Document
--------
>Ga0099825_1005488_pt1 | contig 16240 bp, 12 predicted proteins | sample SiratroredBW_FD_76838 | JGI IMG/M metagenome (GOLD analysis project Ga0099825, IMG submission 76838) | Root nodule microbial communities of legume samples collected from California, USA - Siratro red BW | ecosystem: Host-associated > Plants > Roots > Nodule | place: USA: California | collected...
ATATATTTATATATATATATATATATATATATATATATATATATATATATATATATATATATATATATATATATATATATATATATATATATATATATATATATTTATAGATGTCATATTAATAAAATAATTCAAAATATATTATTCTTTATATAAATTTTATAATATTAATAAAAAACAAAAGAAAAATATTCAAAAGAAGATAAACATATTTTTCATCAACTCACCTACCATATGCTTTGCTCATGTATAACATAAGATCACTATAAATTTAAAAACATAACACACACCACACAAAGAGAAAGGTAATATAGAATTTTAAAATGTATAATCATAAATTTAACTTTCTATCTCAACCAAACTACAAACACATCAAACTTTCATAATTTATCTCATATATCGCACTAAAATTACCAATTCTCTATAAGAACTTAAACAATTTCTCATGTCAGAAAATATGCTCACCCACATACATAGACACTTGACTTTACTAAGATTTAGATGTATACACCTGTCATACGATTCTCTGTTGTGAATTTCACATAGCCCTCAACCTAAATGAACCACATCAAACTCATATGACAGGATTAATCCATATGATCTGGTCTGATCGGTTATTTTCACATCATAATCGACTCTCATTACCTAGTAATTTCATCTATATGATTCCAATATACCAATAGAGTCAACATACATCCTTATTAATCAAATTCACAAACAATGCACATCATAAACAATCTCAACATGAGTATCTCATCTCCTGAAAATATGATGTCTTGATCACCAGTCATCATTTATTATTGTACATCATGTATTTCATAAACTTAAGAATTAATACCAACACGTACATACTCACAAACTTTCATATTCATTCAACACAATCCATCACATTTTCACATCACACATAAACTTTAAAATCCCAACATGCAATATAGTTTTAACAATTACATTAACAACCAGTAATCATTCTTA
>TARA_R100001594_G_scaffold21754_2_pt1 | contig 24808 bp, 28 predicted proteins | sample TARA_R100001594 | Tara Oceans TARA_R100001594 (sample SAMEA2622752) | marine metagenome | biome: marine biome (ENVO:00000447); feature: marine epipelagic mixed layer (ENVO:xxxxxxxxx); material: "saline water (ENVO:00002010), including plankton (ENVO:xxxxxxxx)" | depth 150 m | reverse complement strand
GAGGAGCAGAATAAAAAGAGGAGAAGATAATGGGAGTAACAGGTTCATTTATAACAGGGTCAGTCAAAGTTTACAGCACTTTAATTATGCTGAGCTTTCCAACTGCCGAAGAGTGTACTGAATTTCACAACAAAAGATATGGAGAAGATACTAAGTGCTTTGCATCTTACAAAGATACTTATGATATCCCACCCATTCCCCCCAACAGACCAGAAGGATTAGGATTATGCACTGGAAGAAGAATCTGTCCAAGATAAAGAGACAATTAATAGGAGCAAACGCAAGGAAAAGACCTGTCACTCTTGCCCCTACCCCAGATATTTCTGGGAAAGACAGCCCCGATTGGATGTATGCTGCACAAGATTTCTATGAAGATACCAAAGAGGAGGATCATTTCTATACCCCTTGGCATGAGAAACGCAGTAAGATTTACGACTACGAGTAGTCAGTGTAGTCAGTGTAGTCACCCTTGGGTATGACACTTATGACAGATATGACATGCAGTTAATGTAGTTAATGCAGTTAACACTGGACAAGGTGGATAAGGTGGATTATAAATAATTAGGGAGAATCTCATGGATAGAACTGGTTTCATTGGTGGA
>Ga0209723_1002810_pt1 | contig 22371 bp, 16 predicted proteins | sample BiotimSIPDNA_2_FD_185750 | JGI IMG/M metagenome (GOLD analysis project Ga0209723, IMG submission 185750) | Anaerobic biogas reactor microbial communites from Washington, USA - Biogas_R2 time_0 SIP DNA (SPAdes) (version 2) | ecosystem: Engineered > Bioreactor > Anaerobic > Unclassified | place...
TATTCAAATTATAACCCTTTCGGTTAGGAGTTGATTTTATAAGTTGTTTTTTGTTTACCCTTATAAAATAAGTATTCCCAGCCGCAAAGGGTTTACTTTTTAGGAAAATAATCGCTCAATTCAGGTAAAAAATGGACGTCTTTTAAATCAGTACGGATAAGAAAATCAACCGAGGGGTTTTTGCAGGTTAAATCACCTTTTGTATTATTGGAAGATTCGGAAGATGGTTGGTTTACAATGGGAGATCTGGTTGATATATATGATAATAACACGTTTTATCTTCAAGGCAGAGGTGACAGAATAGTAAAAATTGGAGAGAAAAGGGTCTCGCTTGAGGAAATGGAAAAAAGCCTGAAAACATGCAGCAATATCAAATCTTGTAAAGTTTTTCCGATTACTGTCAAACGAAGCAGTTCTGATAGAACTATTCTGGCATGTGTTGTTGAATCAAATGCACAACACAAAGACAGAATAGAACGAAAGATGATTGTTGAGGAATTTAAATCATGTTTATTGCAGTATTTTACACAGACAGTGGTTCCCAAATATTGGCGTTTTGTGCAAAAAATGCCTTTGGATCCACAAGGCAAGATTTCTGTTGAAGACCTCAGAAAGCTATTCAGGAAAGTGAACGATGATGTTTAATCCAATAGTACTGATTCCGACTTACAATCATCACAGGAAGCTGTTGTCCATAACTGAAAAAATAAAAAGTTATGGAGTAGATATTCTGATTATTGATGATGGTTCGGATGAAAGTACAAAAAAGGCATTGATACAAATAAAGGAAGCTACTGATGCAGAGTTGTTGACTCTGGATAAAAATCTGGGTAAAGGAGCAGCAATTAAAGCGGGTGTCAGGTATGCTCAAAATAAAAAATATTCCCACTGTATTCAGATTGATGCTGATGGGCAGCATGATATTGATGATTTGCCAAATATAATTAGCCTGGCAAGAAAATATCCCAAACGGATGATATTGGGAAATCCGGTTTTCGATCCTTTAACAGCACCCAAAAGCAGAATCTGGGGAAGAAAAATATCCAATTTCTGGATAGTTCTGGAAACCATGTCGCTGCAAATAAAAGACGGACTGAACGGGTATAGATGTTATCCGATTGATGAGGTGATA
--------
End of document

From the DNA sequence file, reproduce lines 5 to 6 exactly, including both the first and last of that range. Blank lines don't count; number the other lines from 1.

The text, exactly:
>Ga0209723_1002810_pt1 | contig 22371 bp, 16 predicted proteins | sample BiotimSIPDNA_2_FD_185750 | JGI IMG/M metagenome (GOLD analysis project Ga0209723, IMG submission 185750) | Anaerobic biogas reactor microbial communites from Washington, USA - Biogas_R2 time_0 SIP DNA (SPAdes) (version 2) | ecosystem: Engineered > Bioreactor > Anaerobic > Unclassified | place...
TATTCAAATTATAACCCTTTCGGTTAGGAGTTGATTTTATAAGTTGTTTTTTGTTTACCCTTATAAAATAAGTATTCCCAGCCGCAAAGGGTTTACTTTTTAGGAAAATAATCGCTCAATTCAGGTAAAAAATGGACGTCTTTTAAATCAGTACGGATAAGAAAATCAACCGAGGGGTTTTTGCAGGTTAAATCACCTTTTGTATTATTGGAAGATTCGGAAGATGGTTGGTTTACAATGGGAGATCTGGTTGATATATATGATAATAACACGTTTTATCTTCAAGGCAGAGGTGACAGAATAGTAAAAATTGGAGAGAAAAGGGTCTCGCTTGAGGAAATGGAAAAAAGCCTGAAAACATGCAGCAATATCAAATCTTGTAAAGTTTTTCCGATTACTGTCAAACGAAGCAGTTCTGATAGAACTATTCTGGCATGTGTTGTTGAATCAAATGCACAACACAAAGACAGAATAGAACGAAAGATGATTGTTGAGGAATTTAAATCATGTTTATTGCAGTATTTTACACAGACAGTGGTTCCCAAATATTGGCGTTTTGTGCAAAAAATGCCTTTGGATCCACAAGGCAAGATTTCTGTTGAAGACCTCAGAAAGCTATTCAGGAAAGTGAACGATGATGTTTAATCCAATAGTACTGATTCCGACTTACAATCATCACAGGAAGCTGTTGTCCATAACTGAAAAAATAAAAAGTTATGGAGTAGATATTCTGATTATTGATGATGGTTCGGATGAAAGTACAAAAAAGGCATTGATACAAATAAAGGAAGCTACTGATGCAGAGTTGTTGACTCTGGATAAAAATCTGGGTAAAGGAGCAGCAATTAAAGCGGGTGTCAGGTATGCTCAAAATAAAAAATATTCCCACTGTATTCAGATTGATGCTGATGGGCAGCATGATATTGATGATTTGCCAAATATAATTAGCCTGGCAAGAAAATATCCCAAACGGATGATATTGGGAAATCCGGTTTTCGATCCTTTAACAGCACCCAAAAGCAGAATCTGGGGAAGAAAAATATCCAATTTCTGGATAGTTCTGGAAACCATGTCGCTGCAAATAAAAGACGGACTGAACGGGTATAGATGTTATCCGATTGATGAGGTGATA